Shahidul Haque elaborated the root causes of the Rohigya crisis, persecutions in Myanmar and pointed out the challenges being faced by Bangladesh in bringing effective and sustainable solution to the crisis.

He also gave a brief account of assistance and cooperation received by Bangladesh from international community in this regard. He underlined the commitment, readiness, intent and actions of the government in providing every possible support to about 1.2 million Rohingya sheltering in Bangladesh.

Haque recalled the visits of Turkish First Lady Emine Erdogan and the Prime Minister Binal Yildrim to Bangladesh in September and December 2017 respectively for the purpose. He sought everyone’s engagement, participation and contributions in their own way to this important issue, not only keeping it alive at the global stage but also making it loud and heard by the international actors for getting it resolved at the earliest.

Related Topics : Rohingya Refugee Crisis

 Source: https://www.thedailystar.net/rohingya-crisis/news/turkey-pledges-support-end-rohingya-crisis-1745866

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Posted in International, Media, Myanmar, Publication, Report, Rohingya

Bangladesh shares Rohingya-related challenges with Turkish interlocutors

Home > Bangladesh > Foreign Affairs

 Bangladesh shares Rohingya-related challenges with Turkish interlocutors

Dhaka, Ankara FOC Monday > UNB NEWS > PUBLISH DATE – MAY 19, 2019, 09:14 PM

‘Bangladesh-Turkey: Solidarity for Humanity’ organised by Bangladesh Consulate in Istanbul on 18 May 2019.

Dhaka, May 19 (UNB) – Foreign Secretary M Shahidul Haque, now in Turkey, has shared the challenges being faced by Bangladesh in dealing with Rohingya crisis apart from highlighting Bangladesh’s efforts to bring an effective and sustainable solution to the crisis.

He presented the latest situation of the Rohingya crisis at a briefing session titled ‘Bangladesh-Turkey: Solidarity for Humanity’ organised by Bangladesh Consulate in Istanbul on Saturday.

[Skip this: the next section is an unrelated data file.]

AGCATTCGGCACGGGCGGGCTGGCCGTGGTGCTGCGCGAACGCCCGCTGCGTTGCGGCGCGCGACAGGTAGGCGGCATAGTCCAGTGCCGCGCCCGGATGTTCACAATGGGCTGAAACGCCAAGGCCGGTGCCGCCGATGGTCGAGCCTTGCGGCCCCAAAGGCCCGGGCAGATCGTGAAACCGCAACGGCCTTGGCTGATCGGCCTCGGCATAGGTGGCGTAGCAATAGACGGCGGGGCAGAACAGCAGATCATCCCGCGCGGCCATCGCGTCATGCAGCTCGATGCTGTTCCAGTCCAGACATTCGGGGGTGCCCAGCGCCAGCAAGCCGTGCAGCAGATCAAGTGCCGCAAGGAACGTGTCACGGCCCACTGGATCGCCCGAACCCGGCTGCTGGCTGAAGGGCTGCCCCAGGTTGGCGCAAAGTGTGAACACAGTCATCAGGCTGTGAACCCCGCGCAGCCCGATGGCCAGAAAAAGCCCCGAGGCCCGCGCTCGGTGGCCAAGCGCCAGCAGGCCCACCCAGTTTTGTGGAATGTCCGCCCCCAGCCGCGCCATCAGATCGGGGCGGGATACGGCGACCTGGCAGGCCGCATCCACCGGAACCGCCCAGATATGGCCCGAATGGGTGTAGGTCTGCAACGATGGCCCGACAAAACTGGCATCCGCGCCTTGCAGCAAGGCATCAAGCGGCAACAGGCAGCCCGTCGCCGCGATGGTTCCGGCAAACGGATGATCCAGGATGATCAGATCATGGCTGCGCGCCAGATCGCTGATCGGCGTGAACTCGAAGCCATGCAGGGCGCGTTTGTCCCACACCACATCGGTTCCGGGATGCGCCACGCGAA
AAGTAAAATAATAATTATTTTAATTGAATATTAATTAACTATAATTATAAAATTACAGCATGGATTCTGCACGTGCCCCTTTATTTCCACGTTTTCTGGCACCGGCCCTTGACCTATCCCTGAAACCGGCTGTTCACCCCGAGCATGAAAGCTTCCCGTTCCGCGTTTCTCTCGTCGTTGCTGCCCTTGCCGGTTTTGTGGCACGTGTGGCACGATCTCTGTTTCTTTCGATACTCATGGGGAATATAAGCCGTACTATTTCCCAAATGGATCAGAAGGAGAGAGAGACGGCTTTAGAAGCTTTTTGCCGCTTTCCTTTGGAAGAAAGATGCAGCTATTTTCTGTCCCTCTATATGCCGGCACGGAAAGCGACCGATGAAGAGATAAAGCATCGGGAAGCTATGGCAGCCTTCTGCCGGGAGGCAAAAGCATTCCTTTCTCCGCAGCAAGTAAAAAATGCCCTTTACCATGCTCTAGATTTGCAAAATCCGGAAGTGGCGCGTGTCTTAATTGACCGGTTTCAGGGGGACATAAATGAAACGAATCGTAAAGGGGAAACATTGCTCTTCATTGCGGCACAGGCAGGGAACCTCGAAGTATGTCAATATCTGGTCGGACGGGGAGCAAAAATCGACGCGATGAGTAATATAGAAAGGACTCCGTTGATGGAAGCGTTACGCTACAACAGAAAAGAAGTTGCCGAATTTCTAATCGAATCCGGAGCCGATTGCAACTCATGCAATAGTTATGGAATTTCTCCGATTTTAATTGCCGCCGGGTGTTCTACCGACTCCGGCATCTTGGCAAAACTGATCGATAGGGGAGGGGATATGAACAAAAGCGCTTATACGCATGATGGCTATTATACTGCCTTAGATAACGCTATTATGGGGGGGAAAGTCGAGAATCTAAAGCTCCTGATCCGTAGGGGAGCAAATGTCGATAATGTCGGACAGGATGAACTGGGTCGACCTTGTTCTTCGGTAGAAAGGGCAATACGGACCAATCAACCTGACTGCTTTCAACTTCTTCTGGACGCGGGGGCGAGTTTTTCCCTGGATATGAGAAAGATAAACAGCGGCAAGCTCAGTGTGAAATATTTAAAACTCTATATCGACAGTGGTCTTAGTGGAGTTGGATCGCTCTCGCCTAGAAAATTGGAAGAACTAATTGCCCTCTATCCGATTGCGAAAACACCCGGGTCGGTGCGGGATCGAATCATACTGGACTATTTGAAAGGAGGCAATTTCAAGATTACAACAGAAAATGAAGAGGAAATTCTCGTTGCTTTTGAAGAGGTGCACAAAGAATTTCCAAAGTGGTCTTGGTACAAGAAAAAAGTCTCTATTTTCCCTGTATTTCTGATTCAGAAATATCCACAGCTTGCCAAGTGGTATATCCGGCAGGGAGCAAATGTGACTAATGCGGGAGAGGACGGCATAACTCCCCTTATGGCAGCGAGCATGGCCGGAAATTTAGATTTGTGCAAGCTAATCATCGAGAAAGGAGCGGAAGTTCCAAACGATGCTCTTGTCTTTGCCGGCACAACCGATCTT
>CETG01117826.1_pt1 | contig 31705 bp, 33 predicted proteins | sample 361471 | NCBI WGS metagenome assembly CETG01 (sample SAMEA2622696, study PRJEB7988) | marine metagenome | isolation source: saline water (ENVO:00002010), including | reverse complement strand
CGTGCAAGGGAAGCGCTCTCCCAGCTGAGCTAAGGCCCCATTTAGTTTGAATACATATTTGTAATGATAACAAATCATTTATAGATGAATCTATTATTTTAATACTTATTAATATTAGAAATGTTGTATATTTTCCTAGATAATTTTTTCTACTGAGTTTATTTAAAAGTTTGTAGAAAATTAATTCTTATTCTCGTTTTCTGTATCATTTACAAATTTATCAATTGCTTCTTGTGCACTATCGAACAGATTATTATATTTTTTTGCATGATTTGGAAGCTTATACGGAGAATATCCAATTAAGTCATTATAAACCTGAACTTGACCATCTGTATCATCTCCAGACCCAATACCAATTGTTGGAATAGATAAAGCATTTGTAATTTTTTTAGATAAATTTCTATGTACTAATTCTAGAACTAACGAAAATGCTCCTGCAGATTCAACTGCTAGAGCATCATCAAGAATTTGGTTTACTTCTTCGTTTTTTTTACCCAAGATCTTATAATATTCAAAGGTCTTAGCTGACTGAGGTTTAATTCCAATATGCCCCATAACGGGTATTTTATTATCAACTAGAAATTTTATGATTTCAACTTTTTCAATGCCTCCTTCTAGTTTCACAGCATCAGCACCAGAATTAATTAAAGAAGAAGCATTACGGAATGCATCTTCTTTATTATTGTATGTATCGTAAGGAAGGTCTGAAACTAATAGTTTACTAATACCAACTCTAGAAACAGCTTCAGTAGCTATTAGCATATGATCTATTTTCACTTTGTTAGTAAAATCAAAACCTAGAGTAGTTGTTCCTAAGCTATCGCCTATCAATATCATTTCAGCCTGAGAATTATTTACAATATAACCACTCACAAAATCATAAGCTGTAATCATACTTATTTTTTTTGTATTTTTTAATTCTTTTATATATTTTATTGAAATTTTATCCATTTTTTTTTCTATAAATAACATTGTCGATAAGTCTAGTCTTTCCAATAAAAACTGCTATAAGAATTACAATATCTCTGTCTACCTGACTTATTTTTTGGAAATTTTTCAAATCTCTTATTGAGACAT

Members of Turkish Parliament, Deputy Governor of Istanbul, Rectors of Public and Private Universities of Turkey, prominent academicians as well as top executives of Istanbul-based think-tanks and NGOs attended the event, said a media release on Sunday.

 Foreign Secretary Haque will lead the Bangladesh delegation at the Foreign Office Consultations (FOC) with the Turkish side to be led by its Deputy Minister for Foreign Affairs Sedat Onal in Ankara on Monday.

Foreign Secretary Haque made an eloquent description on the historical evolution of the Rohingya crisis and the systematic persecution and atrocities unleashed by Myanmar over the years on this particular community. He elaborated the root causes of the problem, articulating various dimensions and perspectives attached to it.

Consul General of Bangladesh in Istanbul Mohammad Monirul Islam also spoke on the occasion highlighting the recent upturns.

 The Foreign Secretary pointed out the catalogue of challenges being faced by Bangladesh in bringing an effective and sustainable solution to the crisis. He also gave a brief account of assistance and cooperation received by Bangladesh from international community in this regard.

Haque underlined the commitment, readiness, intent and actions of the government in providing every possible support to about 1.2 million forcibly displaced Myanmar nationals currently sheltering in Bangladesh. He expressed sincere appreciation to all international friends and allies, including Turkey, that stand by Bangladesh at this critical hour.

Haque sought everyone’s engagement, participation and contributions in their own way to this important issue, not only keeping it alive at the global stage but also making it loud and heard by the international actors for getting it resolved at the earliest.

Consul General of Bangladesh in Istanbul Mohammad Monirul Islam also spoke on the occasion highlighting the recent upturns in the bilateral relationship between Bangladesh and Turkey.

Tags:  Turkey, Bangladesh, Rohingya-related challenges, Turkish interlocutors,Foreign Affairs

Source: http://unb.com.bd/category/Bangladesh/bangladesh-shares-rohingya-related-challenges-with-turkish-interlocutors/18622?fbclid=IwAR3AGg1RgyiRMxazdomrJbDLUXlPqtoIp5NJv-SFcRb3HkwxhfbMObJtF_c 

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Posted in International, Media, Myanmar, Publication, Report, Rohingya
Rape by Command
Pre-planned Expulsion
Witness to horror
The Rohingyas